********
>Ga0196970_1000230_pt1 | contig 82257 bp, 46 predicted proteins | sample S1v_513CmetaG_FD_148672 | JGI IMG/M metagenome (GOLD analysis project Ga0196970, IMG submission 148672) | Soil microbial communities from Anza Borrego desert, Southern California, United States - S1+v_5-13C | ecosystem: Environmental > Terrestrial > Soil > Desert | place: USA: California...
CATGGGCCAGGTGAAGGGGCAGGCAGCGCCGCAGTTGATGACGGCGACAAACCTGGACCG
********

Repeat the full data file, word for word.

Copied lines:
>Ga0196970_1000230_pt1 | contig 82257 bp, 46 predicted proteins | sample S1v_513CmetaG_FD_148672 | JGI IMG/M metagenome (GOLD analysis project Ga0196970, IMG submission 148672) | Soil microbial communities from Anza Borrego desert, Southern California, United States - S1+v_5-13C | ecosystem: Environmental > Terrestrial > Soil > Desert | place: USA: California...
CATGGGCCAGGTGAAGGGGCAGGCAGCGCCGCAGTTGATGACGGCGACAAACCTGGACCG